The Difference between ‘Good’ Stress and ‘Bad’ Stress
Stress is a term that can imply several things and therefore has different definitions. Put simply, stress occurs when an event or situation is too much for you to handle. Stress is typically experienced in response to physical and/or psychological stimuli. You can also experience stress by merely anticipating problems. But what is good stress? Unless it is sarcasm, we do not really hear people say, "I really feel stressed -- isn't it great?" But the fact is that if we did not have some stress in our lives -- the 'good stress' variety -- we would feel rudderless and unhappy!
The so-called ‘good stress’, or what psychologists call ‘eustress’, is actually the kind of stress that we sense when we get excited. The pulse rate becomes faster, the hormones also change but there is no threat or fear! This is the kind of feeling that comes while taking an adventurous ride in an amusement park, on a first date or simply a visit to a very exciting place. This is referred to as stress as the hormones do get disturbed but actually it is good stress and does leave us feeling excited about life. It lasts for a short while before we become used to the positive change.
The stress that we truly need to worry about is chronic or bad stress. This comes when we face stressors again and again and feel that we will not be able to cope with the changes they bring in our emotions or our behaviour with others. A stressful job or an unhappy life at home typically brings chronic stress. Other common causes include financial difficulties, breaking up with a close friend, death of a loved one, loneliness, discrimination or harassment.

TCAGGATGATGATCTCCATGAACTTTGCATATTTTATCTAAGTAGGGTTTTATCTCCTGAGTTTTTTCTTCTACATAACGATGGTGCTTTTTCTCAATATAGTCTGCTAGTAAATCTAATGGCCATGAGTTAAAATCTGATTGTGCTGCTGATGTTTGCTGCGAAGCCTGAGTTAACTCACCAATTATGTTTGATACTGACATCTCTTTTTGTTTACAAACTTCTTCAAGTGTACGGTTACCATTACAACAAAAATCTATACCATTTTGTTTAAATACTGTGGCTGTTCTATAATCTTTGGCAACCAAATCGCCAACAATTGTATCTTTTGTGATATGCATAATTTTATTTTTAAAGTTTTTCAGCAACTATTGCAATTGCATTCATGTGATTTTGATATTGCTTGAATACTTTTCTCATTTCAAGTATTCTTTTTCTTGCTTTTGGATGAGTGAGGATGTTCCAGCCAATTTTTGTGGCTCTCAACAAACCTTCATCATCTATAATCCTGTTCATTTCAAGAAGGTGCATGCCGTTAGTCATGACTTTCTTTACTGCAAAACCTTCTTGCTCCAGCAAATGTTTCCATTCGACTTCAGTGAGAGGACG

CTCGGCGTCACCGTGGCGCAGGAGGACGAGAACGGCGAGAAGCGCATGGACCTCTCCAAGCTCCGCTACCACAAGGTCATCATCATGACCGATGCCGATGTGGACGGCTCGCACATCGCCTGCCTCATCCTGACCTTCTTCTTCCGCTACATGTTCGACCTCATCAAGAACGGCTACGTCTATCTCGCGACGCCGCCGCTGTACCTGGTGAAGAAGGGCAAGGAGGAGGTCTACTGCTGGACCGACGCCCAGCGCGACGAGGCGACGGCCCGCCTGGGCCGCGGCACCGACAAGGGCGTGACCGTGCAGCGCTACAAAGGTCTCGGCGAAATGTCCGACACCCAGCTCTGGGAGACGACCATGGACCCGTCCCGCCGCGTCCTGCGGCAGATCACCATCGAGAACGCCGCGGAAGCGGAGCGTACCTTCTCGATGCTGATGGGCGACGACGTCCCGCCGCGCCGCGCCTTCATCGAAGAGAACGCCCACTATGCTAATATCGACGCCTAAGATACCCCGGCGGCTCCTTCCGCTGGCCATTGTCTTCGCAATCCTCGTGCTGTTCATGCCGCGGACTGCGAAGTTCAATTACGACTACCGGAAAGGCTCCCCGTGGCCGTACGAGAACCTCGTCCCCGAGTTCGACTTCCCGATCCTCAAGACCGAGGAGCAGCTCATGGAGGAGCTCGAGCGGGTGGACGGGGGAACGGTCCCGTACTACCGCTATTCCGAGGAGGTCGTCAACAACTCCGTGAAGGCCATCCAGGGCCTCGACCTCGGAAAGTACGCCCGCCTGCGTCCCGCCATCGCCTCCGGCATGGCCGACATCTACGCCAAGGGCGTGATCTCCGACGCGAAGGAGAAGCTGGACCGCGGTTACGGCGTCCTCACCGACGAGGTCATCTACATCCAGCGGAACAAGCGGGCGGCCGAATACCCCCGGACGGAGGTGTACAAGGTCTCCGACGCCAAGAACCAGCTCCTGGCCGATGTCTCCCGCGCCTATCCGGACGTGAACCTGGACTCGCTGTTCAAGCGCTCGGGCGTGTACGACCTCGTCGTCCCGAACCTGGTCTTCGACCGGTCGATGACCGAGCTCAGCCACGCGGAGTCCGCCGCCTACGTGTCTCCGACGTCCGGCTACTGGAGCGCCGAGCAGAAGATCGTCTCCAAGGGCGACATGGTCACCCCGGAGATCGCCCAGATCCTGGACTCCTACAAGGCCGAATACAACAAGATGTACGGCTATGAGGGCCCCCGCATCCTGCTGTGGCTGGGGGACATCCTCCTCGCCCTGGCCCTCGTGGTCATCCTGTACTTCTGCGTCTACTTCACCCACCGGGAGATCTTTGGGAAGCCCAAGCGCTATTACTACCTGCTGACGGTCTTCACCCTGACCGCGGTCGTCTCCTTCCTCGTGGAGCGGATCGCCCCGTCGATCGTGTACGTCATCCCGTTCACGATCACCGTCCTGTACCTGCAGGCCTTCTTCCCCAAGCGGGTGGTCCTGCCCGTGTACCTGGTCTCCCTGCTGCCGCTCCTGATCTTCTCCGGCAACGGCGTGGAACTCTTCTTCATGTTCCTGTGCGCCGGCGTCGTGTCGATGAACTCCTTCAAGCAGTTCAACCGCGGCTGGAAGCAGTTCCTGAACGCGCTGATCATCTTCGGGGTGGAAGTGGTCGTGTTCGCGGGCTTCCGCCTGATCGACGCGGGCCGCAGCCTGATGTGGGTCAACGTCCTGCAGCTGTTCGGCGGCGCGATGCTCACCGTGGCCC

The good news is that you can change some of your bad stress into good, positive stress. Though not all forms of bad stress can become good stress, but it is possible to change the perception of some of the stressors in life. Such changes ultimately change the very experience of stress. This is because during a stress response, the body reacts strongly to perceived threats. But when you do not perceive something as a threat, your response to it is also not threat-based – fight or flight.
Identifying the chronic sources of your stress and changing your perception of them can help to cut down ‘bad stress’ in life. A person can make the shift in his/her perception by focusing on resources, seeing the hidden potential advantages of a situation, and reminding himself / herself of his / her strengths. In addition to these, freeing the mind of negative thoughts, having a good diet, enjoying adequate hours of good quality sleep, regular exercise, practicing hobbies and being in the company of people who make us happy can truly help us beat bad stress. Most importantly, getting into the habit of thinking like an optimist can be immensely helpful. Once you master the practice of looking at things as challenges more often, it becomes more automatic.
When you sincerely try to add some positive activities in the mix to promote eustress, you can truly create a nice balance of good stress in your life.